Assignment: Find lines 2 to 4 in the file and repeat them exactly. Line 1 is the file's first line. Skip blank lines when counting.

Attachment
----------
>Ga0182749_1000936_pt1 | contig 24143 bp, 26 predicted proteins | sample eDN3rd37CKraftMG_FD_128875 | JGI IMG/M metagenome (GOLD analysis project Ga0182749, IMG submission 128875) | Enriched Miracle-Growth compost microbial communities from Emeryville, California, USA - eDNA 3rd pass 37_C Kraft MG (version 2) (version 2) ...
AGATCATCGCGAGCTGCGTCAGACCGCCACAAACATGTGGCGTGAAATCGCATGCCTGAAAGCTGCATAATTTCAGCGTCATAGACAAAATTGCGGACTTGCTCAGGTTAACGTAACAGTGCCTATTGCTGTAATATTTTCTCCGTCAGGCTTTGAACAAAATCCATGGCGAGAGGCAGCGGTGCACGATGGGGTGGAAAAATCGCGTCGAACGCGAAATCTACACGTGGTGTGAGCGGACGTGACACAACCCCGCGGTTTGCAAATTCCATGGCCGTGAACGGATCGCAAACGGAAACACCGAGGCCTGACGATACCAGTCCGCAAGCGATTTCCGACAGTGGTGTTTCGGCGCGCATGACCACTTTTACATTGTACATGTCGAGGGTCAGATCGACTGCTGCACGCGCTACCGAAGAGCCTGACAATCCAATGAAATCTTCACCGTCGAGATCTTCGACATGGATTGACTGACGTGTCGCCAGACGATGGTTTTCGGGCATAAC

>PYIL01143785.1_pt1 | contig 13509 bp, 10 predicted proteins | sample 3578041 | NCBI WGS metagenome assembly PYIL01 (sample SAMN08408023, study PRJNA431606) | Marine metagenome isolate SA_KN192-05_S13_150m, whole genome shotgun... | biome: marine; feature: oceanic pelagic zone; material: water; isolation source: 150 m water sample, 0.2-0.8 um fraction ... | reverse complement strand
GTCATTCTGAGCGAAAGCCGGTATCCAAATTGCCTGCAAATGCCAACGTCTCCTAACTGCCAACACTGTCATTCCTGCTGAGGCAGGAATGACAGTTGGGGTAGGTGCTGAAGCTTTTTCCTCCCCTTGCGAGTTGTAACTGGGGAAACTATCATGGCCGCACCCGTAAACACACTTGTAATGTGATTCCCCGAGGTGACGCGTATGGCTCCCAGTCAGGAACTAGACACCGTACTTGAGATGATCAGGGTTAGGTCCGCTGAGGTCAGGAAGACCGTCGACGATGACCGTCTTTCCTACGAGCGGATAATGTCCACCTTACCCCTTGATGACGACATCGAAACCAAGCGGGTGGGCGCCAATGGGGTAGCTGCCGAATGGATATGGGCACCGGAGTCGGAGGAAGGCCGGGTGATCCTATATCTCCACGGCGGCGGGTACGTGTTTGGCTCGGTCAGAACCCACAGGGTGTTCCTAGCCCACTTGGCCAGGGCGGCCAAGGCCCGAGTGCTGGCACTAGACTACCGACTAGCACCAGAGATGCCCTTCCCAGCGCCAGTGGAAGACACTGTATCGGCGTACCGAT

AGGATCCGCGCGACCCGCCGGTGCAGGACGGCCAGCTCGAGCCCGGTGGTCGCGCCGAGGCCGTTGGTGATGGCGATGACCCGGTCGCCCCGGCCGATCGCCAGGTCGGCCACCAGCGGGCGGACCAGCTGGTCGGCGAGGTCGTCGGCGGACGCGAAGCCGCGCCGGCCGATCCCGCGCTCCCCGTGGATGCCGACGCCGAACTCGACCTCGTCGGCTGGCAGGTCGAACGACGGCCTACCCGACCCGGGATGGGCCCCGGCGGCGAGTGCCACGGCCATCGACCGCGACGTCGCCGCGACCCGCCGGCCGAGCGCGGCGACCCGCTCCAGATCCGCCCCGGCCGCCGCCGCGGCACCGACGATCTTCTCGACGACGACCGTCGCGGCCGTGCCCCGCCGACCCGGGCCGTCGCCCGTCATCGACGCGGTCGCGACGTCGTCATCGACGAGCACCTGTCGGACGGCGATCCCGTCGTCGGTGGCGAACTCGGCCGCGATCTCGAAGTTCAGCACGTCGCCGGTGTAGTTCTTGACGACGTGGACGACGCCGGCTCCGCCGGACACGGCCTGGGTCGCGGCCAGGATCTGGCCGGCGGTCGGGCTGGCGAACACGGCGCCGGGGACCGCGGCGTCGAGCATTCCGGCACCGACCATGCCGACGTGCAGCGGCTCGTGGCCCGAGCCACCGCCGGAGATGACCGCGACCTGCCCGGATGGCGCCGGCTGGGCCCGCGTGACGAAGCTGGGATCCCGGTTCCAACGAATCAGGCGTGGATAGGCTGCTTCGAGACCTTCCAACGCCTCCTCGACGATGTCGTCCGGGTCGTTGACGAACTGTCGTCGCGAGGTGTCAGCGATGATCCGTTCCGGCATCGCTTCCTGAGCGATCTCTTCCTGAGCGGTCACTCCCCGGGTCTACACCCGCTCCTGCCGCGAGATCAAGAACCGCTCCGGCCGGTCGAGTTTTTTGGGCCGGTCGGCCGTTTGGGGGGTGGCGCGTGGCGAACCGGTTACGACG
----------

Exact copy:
AGATCATCGCGAGCTGCGTCAGACCGCCACAAACATGTGGCGTGAAATCGCATGCCTGAAAGCTGCATAATTTCAGCGTCATAGACAAAATTGCGGACTTGCTCAGGTTAACGTAACAGTGCCTATTGCTGTAATATTTTCTCCGTCAGGCTTTGAACAAAATCCATGGCGAGAGGCAGCGGTGCACGATGGGGTGGAAAAATCGCGTCGAACGCGAAATCTACACGTGGTGTGAGCGGACGTGACACAACCCCGCGGTTTGCAAATTCCATGGCCGTGAACGGATCGCAAACGGAAACACCGAGGCCTGACGATACCAGTCCGCAAGCGATTTCCGACAGTGGTGTTTCGGCGCGCATGACCACTTTTACATTGTACATGTCGAGGGTCAGATCGACTGCTGCACGCGCTACCGAAGAGCCTGACAATCCAATGAAATCTTCACCGTCGAGATCTTCGACATGGATTGACTGACGTGTCGCCAGACGATGGTTTTCGGGCATAAC

>PYIL01143785.1_pt1 | contig 13509 bp, 10 predicted proteins | sample 3578041 | NCBI WGS metagenome assembly PYIL01 (sample SAMN08408023, study PRJNA431606) | Marine metagenome isolate SA_KN192-05_S13_150m, whole genome shotgun... | biome: marine; feature: oceanic pelagic zone; material: water; isolation source: 150 m water sample, 0.2-0.8 um fraction ... | reverse complement strand
GTCATTCTGAGCGAAAGCCGGTATCCAAATTGCCTGCAAATGCCAACGTCTCCTAACTGCCAACACTGTCATTCCTGCTGAGGCAGGAATGACAGTTGGGGTAGGTGCTGAAGCTTTTTCCTCCCCTTGCGAGTTGTAACTGGGGAAACTATCATGGCCGCACCCGTAAACACACTTGTAATGTGATTCCCCGAGGTGACGCGTATGGCTCCCAGTCAGGAACTAGACACCGTACTTGAGATGATCAGGGTTAGGTCCGCTGAGGTCAGGAAGACCGTCGACGATGACCGTCTTTCCTACGAGCGGATAATGTCCACCTTACCCCTTGATGACGACATCGAAACCAAGCGGGTGGGCGCCAATGGGGTAGCTGCCGAATGGATATGGGCACCGGAGTCGGAGGAAGGCCGGGTGATCCTATATCTCCACGGCGGCGGGTACGTGTTTGGCTCGGTCAGAACCCACAGGGTGTTCCTAGCCCACTTGGCCAGGGCGGCCAAGGCCCGAGTGCTGGCACTAGACTACCGACTAGCACCAGAGATGCCCTTCCCAGCGCCAGTGGAAGACACTGTATCGGCGTACCGAT